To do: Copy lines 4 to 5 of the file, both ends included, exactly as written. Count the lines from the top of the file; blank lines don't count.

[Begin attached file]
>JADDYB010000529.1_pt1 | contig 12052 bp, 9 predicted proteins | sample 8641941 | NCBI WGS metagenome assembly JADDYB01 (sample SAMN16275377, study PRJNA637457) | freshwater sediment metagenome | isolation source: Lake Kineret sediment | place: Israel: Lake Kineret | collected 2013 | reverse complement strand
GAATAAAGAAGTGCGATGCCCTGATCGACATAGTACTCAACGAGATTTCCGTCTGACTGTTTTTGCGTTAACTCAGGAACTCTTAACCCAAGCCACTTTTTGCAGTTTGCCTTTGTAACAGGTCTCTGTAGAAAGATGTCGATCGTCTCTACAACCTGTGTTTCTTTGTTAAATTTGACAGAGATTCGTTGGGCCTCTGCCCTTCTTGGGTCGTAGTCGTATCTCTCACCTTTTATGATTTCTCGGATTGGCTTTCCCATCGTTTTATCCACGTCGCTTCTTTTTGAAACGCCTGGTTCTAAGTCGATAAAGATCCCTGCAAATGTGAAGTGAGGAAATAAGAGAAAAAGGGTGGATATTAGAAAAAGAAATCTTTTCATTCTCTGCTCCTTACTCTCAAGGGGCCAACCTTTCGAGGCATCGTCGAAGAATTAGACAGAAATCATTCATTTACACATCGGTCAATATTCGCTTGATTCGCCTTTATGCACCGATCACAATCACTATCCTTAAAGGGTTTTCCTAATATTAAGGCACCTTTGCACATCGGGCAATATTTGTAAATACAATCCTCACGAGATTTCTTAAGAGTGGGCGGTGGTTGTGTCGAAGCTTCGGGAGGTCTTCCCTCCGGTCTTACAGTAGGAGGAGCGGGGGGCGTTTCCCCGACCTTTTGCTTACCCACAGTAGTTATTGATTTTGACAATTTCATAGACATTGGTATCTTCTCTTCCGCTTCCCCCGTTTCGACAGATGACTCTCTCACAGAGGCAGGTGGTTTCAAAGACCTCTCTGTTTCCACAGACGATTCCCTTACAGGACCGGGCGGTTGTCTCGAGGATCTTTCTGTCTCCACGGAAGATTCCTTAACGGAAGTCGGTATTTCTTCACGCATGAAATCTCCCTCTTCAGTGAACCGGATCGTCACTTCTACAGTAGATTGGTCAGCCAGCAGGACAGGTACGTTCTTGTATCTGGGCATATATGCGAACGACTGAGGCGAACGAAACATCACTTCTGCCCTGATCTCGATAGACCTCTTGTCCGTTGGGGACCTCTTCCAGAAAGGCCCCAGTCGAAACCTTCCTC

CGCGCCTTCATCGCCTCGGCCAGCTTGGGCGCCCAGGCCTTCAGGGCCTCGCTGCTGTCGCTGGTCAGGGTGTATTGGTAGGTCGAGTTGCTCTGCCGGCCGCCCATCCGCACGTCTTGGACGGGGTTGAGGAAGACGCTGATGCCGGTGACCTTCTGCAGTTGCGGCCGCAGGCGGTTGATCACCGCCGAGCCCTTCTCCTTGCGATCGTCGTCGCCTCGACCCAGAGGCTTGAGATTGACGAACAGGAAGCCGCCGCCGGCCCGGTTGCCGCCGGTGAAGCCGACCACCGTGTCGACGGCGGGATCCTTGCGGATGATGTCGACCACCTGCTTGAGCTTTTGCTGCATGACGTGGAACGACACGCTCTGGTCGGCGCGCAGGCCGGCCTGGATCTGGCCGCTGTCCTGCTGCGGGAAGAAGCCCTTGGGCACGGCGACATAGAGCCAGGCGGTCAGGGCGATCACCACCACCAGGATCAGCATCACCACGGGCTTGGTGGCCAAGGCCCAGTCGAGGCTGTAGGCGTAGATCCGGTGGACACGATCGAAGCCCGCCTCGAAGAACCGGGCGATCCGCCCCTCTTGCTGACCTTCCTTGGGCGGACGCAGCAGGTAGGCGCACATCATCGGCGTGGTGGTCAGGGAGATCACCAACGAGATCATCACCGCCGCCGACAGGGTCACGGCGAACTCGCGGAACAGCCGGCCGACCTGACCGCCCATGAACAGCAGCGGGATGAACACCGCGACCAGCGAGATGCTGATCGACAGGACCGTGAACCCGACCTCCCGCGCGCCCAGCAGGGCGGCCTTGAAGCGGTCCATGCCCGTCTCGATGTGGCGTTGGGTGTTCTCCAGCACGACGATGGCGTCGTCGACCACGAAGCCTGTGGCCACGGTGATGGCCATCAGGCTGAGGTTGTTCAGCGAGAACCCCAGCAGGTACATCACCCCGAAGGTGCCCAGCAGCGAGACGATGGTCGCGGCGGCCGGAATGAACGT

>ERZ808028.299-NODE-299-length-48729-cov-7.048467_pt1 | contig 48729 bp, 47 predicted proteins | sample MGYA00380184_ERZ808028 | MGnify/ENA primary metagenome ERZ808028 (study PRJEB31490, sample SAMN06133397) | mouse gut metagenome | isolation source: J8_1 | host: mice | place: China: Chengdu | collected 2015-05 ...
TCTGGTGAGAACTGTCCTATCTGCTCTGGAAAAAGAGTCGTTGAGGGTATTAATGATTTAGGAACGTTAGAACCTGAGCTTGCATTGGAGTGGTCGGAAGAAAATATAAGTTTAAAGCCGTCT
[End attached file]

>ERZ808028.299-NODE-299-length-48729-cov-7.048467_pt1 | contig 48729 bp, 47 predicted proteins | sample MGYA00380184_ERZ808028 | MGnify/ENA primary metagenome ERZ808028 (study PRJEB31490, sample SAMN06133397) | mouse gut metagenome | isolation source: J8_1 | host: mice | place: China: Chengdu | collected 2015-05 ...
TCTGGTGAGAACTGTCCTATCTGCTCTGGAAAAAGAGTCGTTGAGGGTATTAATGATTTAGGAACGTTAGAACCTGAGCTTGCATTGGAGTGGTCGGAAGAAAATATAAGTTTAAAGCCGTCT